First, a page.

"Because of Delaware's long coastline that includes both the Delaware River and the Atlantic Ocean, and because of its strategic location as a mid-Atlantic state, its history has been rich and varied," the report said. "The history of early settlement in Delaware is unusual because it covers successive waves of Swedish, Dutch and English claims on the same landscapes."

After the review of several sites, eight were determined to fit into the theme: Fort Christina and the Old Swedes Church in Wilmington; the Old Sheriff's House and Old New Castle Courthouse in New Castle; the John Dickinson Plantation and Dover Green in Dover; and the Ryves Holt House in Lewes.

The sites themselves are something to behold, each dating back hundreds of years. The land on which the Old Sheriff's House and the Old New Castle Courthouse sit was designated by William Penn, the famous Quaker founder of Pennsylvania, to be a part of New Castle. The Ryves Holt House, dated to 1665, is believed to be the oldest surviving house in the state. And the plantation in Dover was once home to John Dickinson, a signer of the Constitution.

In Wilmington, Fort Christina, now a small park, was the first Swedish settlement in North America, built in 1638. Just around the corner sits the Old Swedes Church, the oldest Swedish church in the United States, which dates to 1699.

The Rev. Patricia Downing, who has led the congregation at Old Swedes since 2007, said its being considered as a NPS site had brought excitement to her congregation and others affiliated with the site.

"We have something important and beautiful that we want to share, that goes back several generations," she said. "There's a lot of excitement to bring some notice to that."

Another possibility

In February, nearly a year after Carper introduced language in the Senate that would set up a park, a new development came along. In conjunction with the Mount Cuba Center, a horticulture foundation in Delaware, a national group called the Conservation Fund announced plans to buy 1,100 acres in the Brandywine Valley just north of Wilmington. The group has one goal: to have the land be included in the proposed national park.

The land, called the Woodlawn Trust property, is lush, open space with a few residences dotting the property. It was once owned by a man named William Bancroft, who wanted the land to remain mostly undeveloped. Toward the south, it borders Brandywine State Park, where the distinction between the two is hardly noticeable.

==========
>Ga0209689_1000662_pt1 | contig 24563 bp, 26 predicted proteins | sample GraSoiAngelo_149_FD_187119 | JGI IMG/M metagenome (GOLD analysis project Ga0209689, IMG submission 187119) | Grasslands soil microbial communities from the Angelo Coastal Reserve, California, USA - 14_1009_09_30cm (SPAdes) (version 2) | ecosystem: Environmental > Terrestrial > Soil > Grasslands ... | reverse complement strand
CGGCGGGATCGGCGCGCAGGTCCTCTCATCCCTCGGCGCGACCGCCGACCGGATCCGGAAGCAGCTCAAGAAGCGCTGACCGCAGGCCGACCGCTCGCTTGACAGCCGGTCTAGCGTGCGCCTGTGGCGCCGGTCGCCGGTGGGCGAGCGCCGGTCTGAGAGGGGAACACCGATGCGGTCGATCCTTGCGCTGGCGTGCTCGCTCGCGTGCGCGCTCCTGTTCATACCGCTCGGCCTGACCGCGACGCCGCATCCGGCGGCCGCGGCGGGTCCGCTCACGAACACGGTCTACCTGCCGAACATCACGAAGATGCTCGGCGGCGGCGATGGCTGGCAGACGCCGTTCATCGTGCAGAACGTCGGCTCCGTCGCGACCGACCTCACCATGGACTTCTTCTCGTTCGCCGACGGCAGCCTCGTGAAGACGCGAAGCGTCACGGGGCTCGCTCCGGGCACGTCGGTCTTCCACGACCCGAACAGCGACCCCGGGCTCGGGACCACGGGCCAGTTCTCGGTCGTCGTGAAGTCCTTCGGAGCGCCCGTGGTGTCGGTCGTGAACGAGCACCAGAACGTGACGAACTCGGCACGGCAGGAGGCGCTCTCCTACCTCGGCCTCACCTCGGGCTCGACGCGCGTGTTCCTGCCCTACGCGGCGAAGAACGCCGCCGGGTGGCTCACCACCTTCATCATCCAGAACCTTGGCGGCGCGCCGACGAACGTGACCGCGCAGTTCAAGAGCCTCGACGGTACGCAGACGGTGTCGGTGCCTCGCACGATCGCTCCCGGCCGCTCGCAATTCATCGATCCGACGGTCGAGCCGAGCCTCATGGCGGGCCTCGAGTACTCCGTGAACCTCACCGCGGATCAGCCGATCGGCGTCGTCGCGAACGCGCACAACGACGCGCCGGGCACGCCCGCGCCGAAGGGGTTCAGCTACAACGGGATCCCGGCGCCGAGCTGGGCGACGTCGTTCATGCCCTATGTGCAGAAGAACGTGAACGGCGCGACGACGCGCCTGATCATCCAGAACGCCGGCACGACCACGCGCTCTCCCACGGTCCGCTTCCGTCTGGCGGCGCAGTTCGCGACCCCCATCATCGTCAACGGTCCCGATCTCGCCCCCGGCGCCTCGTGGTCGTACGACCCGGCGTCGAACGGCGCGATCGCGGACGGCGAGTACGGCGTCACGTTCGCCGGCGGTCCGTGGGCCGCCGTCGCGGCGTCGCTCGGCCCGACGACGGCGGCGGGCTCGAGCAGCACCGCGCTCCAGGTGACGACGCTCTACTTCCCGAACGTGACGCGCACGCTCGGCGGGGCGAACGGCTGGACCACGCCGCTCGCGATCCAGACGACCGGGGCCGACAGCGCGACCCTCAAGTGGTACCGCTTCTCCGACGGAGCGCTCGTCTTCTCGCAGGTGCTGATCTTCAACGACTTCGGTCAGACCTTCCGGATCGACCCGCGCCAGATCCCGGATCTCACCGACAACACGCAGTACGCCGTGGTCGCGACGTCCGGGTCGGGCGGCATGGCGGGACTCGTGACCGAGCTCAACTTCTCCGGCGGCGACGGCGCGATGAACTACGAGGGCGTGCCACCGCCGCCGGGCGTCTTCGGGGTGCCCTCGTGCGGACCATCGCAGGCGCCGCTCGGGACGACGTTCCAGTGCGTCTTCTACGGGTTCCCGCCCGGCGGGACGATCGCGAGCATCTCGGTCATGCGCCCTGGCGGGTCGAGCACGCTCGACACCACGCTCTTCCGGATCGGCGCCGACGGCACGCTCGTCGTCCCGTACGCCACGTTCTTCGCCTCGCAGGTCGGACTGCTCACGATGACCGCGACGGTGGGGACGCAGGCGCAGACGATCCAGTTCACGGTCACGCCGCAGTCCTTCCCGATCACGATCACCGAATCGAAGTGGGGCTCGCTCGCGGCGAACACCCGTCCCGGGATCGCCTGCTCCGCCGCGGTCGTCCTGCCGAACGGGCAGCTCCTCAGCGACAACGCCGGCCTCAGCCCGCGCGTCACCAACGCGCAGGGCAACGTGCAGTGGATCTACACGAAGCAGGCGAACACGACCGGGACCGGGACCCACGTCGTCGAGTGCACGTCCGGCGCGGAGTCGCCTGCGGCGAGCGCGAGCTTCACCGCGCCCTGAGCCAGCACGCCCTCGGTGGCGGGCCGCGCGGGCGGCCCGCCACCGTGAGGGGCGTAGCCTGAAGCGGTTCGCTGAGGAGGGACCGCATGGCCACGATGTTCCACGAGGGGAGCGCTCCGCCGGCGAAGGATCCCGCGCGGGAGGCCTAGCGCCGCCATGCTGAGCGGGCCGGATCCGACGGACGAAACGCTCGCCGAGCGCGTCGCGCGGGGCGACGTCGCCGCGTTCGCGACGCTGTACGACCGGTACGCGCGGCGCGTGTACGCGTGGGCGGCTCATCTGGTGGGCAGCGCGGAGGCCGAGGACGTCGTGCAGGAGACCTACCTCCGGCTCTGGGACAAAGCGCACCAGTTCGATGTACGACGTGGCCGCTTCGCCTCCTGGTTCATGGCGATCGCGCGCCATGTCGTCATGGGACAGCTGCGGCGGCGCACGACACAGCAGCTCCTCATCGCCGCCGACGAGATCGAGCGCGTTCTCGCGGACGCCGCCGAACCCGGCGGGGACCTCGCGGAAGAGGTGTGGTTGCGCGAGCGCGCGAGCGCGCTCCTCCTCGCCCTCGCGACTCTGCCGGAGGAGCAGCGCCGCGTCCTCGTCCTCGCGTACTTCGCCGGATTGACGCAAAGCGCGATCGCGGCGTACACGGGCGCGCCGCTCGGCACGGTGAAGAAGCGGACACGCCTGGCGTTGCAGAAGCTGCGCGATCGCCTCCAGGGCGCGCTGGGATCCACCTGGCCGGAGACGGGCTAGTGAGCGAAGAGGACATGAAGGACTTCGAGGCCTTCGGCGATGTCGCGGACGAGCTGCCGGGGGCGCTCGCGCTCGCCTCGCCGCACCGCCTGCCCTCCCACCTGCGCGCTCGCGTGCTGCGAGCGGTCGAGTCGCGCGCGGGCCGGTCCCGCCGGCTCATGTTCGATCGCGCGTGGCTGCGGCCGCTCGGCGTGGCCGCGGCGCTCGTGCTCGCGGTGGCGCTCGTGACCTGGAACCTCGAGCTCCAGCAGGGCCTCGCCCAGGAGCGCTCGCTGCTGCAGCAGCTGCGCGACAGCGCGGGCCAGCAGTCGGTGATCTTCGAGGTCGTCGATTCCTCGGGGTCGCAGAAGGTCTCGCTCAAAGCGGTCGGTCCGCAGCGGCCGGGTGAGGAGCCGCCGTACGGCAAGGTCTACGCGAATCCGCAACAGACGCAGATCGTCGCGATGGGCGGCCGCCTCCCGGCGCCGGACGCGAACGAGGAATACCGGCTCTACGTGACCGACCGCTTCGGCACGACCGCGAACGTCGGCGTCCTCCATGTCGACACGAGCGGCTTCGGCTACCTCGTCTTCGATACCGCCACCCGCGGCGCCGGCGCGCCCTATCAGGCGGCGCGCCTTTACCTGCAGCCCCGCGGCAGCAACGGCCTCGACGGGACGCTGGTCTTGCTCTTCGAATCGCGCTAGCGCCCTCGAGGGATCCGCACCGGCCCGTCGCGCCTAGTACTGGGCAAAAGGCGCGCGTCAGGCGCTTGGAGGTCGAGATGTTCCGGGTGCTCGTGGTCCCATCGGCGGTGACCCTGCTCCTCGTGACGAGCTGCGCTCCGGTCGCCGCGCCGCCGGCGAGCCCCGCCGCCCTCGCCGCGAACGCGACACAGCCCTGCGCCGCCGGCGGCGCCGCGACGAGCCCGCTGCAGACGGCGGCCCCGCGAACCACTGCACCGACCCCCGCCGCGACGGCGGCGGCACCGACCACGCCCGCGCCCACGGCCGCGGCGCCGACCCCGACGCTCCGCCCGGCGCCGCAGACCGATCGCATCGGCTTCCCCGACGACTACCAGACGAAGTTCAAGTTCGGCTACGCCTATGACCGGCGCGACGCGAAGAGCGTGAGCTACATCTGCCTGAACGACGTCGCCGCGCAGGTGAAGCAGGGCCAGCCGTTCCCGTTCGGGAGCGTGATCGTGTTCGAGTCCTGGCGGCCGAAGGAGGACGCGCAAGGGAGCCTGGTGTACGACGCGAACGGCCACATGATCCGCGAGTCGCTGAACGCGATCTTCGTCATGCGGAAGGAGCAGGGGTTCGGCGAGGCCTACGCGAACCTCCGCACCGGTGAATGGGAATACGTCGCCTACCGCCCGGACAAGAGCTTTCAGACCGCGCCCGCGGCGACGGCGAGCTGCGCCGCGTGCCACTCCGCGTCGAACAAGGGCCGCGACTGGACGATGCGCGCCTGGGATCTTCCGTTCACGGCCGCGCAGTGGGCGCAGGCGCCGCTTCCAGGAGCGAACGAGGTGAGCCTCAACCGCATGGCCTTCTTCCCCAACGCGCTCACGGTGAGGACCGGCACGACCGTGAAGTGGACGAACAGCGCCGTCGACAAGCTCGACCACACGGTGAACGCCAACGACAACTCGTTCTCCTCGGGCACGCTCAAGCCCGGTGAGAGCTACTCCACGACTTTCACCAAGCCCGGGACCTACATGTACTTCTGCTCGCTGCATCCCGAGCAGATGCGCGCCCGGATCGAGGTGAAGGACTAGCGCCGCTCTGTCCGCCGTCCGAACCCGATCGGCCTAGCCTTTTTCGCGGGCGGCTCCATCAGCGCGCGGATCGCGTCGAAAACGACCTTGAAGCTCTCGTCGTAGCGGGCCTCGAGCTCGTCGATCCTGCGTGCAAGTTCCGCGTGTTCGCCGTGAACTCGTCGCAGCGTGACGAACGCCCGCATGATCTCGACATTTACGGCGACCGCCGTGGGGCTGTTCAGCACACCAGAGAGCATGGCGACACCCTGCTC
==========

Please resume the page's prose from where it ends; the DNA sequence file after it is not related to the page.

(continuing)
But to the east, it is bordered by Route 202 and a swath of development. The difference is stark: The rolling green hills of the estate abut a busy highway, a shopping mall and a grocery store.

During the August public meeting, Blaine Phillips, the Conservation Fund's mid-Atlantic regional director, explained that the organization wants to make sure the land is protected, whether as a national park, a state park or a private reserve.

But national park status would give the area the most protection among the three options, he said. The fund wants to turn the land over to NPS by the end of year.

"It can almost be difficult to realize the significance of something when you're from there, and you almost need to step outside and get a different perspective," said Phillips, an area native. "I realized that this is something that deserves [national park] recognition, and we've got to do everything we can to give it that chance."

For now, the property is not a part of the proposed legislation. Different historical aspects, including early exploration and early settlement, have been studied to see how it could fit into the First State theme. Carper and Coons suggested an amendment could be added to the bill to include the Woodlawn property.

But at NPS, Jarvis has yet to recommend its addition to Interior Secretary Ken Salazar. He said he wants to receive more feedback from the community first. But he did offer a third option for preservation. If the property is not included in the bill or the bill is not passed, President Obama could declare it a national monument, he said, which would put it under the Park Service's jurisdiction.

Chazz Salkin, Delaware's parks and recreation director, said the state had always planned for the Woodlawn property to eventually become a part of the Brandywine Creek State Park. After all, he said, Delaware's state parks are in better financial shape than others around the country. But now that the NPS deal is on the table, state officials are working with the federal agency to discuss management options between the two properties.

"Preservation is our first goal," he said.